It’s been nearly three weeks since the DPM Summit 2015, but I’m still basking in the afterglow.
As I suspected, it was a homecoming with 300+ Digital PMs from literally all over the world. It was pretty clear that we all have spilled the same blood and have the same scars from doing what we do:
- Resource allocation conflicts? Does a person breathe?
- Reconciling budgets? You betcha!
- Unreasonable clients? Always.
- Scope creep? Every day.
I can go on with a list a hundred bullets long but that would be boring.
The Brotherhood of DPMs
What was more revelatory is that DPMs aren’t just wired to make things better for their projects: they have an eye to improving the way things work for the organization. I’ve attended other PM conferences where sessions were focused on tracking tasks in a Project Plan, how to best resource level in Microsoft Project. Useless. DPMs are wired to get dirty with their organization standards to smooth things out. Tool selection, process inefficiencies, role definition inadequacies become the bane of the DPM existence when their organization don’t have it dialed. All DPMs are united in the brotherhood of making things better. Period. It was so cathartic that I’m not the only one who works that way.
All DPMs are united in the brotherhood of making things better. Period.
Beyond the camaraderie, there were many other jewels I came across the two days:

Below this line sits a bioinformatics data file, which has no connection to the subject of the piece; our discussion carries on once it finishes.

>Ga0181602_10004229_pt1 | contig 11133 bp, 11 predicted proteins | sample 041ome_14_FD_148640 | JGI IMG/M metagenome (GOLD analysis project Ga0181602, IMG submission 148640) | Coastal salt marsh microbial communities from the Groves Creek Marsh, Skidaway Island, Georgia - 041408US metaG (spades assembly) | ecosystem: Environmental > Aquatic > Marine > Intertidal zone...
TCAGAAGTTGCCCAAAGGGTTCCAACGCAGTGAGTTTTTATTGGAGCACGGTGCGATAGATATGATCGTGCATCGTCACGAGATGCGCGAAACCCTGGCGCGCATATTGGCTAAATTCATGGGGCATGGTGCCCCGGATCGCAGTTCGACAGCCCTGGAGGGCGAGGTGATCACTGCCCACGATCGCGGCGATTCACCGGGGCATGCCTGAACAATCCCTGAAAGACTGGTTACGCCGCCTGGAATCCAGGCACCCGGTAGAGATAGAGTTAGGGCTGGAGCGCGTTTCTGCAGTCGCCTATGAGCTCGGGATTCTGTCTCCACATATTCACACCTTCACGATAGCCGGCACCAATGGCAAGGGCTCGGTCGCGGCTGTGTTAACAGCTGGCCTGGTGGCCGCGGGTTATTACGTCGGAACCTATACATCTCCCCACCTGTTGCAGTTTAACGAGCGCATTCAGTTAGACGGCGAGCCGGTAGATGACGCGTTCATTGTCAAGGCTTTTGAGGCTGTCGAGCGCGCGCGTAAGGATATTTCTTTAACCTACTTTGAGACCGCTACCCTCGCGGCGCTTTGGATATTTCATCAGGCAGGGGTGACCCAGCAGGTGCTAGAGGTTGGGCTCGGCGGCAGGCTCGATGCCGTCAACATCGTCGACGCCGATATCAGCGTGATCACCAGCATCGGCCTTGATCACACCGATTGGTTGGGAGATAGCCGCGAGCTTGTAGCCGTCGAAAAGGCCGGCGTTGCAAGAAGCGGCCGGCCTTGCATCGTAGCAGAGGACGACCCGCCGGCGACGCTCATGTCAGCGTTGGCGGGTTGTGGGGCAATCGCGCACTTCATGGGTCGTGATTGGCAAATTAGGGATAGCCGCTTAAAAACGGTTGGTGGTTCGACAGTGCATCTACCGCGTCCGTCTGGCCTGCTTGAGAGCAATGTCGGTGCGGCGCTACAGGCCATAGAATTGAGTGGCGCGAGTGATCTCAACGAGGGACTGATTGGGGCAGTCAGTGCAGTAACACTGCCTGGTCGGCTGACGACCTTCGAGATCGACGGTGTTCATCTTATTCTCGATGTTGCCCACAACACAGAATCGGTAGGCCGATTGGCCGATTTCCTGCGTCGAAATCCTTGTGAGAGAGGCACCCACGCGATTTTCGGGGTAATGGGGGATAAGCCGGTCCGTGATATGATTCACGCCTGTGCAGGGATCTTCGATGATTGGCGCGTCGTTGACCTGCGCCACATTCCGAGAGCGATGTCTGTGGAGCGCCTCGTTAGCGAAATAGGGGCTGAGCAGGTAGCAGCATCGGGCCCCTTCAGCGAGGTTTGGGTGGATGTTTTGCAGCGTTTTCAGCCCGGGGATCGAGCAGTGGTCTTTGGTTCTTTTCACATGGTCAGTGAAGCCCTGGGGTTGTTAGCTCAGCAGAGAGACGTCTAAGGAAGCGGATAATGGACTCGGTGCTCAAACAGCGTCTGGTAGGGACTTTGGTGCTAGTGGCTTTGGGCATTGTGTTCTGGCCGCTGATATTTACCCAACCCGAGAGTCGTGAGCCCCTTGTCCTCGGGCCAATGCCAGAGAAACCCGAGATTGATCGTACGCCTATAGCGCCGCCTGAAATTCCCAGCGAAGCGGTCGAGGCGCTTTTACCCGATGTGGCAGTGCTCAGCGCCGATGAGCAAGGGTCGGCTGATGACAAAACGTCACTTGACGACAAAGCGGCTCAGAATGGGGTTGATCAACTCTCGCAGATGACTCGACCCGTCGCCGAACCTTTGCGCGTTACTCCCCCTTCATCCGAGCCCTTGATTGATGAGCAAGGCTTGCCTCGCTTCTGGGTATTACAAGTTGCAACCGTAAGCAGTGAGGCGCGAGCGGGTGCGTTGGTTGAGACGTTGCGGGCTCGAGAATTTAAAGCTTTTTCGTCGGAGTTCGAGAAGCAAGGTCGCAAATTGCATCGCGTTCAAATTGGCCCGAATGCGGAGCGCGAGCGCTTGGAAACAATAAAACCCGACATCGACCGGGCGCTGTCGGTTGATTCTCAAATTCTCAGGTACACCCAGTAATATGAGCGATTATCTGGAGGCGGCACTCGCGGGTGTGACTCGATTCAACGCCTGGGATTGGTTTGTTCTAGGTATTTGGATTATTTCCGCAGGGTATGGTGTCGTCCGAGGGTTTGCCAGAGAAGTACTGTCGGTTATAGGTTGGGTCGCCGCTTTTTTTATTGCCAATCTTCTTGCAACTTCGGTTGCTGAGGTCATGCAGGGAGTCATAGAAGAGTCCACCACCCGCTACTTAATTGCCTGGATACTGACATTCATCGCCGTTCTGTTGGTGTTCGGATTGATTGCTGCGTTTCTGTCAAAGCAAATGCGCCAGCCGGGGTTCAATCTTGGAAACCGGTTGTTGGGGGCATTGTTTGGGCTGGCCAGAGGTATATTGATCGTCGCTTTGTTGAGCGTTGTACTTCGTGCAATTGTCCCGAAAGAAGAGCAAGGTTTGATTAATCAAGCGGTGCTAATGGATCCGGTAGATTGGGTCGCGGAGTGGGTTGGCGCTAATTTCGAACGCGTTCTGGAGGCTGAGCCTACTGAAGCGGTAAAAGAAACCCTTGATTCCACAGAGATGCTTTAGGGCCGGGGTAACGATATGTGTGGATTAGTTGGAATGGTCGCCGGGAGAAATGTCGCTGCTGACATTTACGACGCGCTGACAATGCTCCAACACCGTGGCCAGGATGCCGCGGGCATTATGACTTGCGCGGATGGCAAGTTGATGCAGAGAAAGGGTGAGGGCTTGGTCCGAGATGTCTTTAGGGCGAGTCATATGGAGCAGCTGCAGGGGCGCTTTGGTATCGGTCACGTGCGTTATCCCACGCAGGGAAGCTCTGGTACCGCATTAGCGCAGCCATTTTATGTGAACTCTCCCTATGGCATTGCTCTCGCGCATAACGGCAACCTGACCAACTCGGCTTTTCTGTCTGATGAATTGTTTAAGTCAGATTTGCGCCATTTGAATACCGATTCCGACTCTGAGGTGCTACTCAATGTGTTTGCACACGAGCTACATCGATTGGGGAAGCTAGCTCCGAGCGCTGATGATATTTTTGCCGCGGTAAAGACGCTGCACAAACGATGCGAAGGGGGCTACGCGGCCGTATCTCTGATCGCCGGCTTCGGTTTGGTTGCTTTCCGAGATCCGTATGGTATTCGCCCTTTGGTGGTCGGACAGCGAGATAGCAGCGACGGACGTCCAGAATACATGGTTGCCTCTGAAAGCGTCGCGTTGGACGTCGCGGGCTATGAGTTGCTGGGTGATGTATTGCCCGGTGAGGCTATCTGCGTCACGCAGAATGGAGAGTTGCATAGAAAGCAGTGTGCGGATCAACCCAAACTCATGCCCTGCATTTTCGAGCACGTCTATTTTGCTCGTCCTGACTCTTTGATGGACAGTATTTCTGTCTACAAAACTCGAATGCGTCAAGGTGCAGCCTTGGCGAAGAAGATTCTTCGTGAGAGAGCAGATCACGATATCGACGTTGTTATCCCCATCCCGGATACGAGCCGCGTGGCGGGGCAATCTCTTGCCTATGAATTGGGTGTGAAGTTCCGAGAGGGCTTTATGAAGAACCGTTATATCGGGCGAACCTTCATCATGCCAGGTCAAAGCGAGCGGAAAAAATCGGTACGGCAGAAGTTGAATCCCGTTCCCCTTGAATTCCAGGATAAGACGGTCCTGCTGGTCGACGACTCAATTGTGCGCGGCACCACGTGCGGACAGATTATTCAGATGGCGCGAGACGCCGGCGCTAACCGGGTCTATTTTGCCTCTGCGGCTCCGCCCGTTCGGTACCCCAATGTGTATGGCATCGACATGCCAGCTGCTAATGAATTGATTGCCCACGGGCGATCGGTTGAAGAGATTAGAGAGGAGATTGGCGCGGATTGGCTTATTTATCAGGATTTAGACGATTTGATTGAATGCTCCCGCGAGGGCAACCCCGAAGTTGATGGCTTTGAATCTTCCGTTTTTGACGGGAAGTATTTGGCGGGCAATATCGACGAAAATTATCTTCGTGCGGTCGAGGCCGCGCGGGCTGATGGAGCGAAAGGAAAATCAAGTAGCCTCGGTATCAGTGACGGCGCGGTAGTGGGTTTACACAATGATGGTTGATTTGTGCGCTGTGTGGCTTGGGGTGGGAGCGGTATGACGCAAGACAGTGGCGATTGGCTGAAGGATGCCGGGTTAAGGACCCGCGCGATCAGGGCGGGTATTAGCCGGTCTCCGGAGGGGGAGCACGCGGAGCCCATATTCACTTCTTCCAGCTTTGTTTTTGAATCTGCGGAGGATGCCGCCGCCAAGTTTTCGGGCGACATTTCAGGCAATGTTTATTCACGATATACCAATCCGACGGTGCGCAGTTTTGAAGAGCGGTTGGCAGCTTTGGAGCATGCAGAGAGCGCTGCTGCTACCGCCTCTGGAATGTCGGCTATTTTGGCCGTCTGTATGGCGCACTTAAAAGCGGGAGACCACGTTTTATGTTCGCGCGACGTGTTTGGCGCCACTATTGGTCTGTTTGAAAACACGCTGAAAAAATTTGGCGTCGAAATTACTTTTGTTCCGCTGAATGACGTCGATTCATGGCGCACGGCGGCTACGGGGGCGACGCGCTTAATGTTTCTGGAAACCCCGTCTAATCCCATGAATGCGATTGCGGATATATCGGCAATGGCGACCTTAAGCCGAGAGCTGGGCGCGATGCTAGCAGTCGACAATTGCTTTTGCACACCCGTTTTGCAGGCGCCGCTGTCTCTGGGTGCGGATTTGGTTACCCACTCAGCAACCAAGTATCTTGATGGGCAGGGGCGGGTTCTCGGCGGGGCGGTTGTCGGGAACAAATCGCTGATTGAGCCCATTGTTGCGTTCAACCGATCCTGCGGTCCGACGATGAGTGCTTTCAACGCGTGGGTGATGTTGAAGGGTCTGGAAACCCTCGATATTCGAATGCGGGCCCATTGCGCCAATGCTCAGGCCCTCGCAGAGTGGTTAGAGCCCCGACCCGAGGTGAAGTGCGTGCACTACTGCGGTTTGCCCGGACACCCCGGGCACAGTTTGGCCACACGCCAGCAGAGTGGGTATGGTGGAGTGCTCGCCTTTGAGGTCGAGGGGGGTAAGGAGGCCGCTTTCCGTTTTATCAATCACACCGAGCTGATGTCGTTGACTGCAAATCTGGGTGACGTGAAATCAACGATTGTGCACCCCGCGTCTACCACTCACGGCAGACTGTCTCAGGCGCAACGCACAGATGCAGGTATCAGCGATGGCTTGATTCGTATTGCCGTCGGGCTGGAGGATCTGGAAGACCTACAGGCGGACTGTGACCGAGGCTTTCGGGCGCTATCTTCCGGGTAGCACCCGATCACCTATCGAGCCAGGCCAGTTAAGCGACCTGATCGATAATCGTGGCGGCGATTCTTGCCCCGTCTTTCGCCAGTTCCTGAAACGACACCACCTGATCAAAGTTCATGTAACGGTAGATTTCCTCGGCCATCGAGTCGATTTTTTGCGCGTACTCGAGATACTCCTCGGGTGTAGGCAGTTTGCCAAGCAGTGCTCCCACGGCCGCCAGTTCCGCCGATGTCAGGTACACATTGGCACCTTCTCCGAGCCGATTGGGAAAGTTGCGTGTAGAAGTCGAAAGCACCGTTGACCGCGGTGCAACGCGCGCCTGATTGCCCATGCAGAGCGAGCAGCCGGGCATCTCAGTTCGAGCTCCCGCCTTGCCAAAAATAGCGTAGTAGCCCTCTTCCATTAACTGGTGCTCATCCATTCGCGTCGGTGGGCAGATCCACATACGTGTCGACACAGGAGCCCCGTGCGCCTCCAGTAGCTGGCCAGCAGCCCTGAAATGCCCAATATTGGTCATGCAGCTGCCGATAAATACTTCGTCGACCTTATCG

- Nancy Lyons talked about how DPMs are the natural “intrapreneurs” and have an incredible opportunity to make things better for their organization
- Rob Harr’s idea of collaborative pricing where you provide complete transparency to clients was just sheer genius (aka why didn’t i think of that).
- Cynthia Schmidt succinctly explained the ins and outs of getting (or not) accreditations (of which I had two) in 10 minutes that should be on any junior DPMs list.
- Adam Connor & Aaron Irizarry’s talk about giving feedback to creatives was a revelation. They helped make it more of a science with practical ways to approach people who might not be so approachable to feedback.
Of course there was much more. I got more out these two days, then I get out a week at most conferences.
Kudos to Brett Harned, Carl Smith and Greg Hoy for making a “home” for the DPM community.
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